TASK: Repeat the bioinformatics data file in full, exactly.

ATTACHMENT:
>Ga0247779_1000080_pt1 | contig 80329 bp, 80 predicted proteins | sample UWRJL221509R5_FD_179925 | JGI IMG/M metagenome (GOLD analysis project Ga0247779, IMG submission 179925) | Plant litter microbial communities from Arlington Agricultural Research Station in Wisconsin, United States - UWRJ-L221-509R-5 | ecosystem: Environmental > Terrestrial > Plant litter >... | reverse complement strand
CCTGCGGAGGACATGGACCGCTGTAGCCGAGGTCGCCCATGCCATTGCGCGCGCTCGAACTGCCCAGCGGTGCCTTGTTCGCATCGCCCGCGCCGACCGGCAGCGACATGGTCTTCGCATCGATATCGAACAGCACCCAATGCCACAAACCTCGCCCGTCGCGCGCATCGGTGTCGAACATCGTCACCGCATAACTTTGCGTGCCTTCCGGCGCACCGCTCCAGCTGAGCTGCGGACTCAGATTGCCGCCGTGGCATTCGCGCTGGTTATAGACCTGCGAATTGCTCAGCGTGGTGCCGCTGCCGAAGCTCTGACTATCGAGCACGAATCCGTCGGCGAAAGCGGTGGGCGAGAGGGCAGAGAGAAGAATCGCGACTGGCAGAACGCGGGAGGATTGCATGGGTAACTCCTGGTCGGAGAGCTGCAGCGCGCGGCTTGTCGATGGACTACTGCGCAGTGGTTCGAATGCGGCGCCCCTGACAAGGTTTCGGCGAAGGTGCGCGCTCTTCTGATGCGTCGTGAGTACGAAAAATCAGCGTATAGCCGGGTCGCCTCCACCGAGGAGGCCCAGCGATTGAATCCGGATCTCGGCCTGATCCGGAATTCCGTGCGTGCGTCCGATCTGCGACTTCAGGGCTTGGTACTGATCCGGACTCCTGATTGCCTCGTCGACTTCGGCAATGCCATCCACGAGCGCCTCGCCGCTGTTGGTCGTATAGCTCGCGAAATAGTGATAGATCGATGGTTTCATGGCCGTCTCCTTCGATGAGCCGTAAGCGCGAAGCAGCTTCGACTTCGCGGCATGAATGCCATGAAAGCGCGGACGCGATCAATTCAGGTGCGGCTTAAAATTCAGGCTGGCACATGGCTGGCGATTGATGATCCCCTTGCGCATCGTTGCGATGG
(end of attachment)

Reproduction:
>Ga0247779_1000080_pt1 | contig 80329 bp, 80 predicted proteins | sample UWRJL221509R5_FD_179925 | JGI IMG/M metagenome (GOLD analysis project Ga0247779, IMG submission 179925) | Plant litter microbial communities from Arlington Agricultural Research Station in Wisconsin, United States - UWRJ-L221-509R-5 | ecosystem: Environmental > Terrestrial > Plant litter >... | reverse complement strand
CCTGCGGAGGACATGGACCGCTGTAGCCGAGGTCGCCCATGCCATTGCGCGCGCTCGAACTGCCCAGCGGTGCCTTGTTCGCATCGCCCGCGCCGACCGGCAGCGACATGGTCTTCGCATCGATATCGAACAGCACCCAATGCCACAAACCTCGCCCGTCGCGCGCATCGGTGTCGAACATCGTCACCGCATAACTTTGCGTGCCTTCCGGCGCACCGCTCCAGCTGAGCTGCGGACTCAGATTGCCGCCGTGGCATTCGCGCTGGTTATAGACCTGCGAATTGCTCAGCGTGGTGCCGCTGCCGAAGCTCTGACTATCGAGCACGAATCCGTCGGCGAAAGCGGTGGGCGAGAGGGCAGAGAGAAGAATCGCGACTGGCAGAACGCGGGAGGATTGCATGGGTAACTCCTGGTCGGAGAGCTGCAGCGCGCGGCTTGTCGATGGACTACTGCGCAGTGGTTCGAATGCGGCGCCCCTGACAAGGTTTCGGCGAAGGTGCGCGCTCTTCTGATGCGTCGTGAGTACGAAAAATCAGCGTATAGCCGGGTCGCCTCCACCGAGGAGGCCCAGCGATTGAATCCGGATCTCGGCCTGATCCGGAATTCCGTGCGTGCGTCCGATCTGCGACTTCAGGGCTTGGTACTGATCCGGACTCCTGATTGCCTCGTCGACTTCGGCAATGCCATCCACGAGCGCCTCGCCGCTGTTGGTCGTATAGCTCGCGAAATAGTGATAGATCGATGGTTTCATGGCCGTCTCCTTCGATGAGCCGTAAGCGCGAAGCAGCTTCGACTTCGCGGCATGAATGCCATGAAAGCGCGGACGCGATCAATTCAGGTGCGGCTTAAAATTCAGGCTGGCACATGGCTGGCGATTGATGATCCCCTTGCGCATCGTTGCGATGG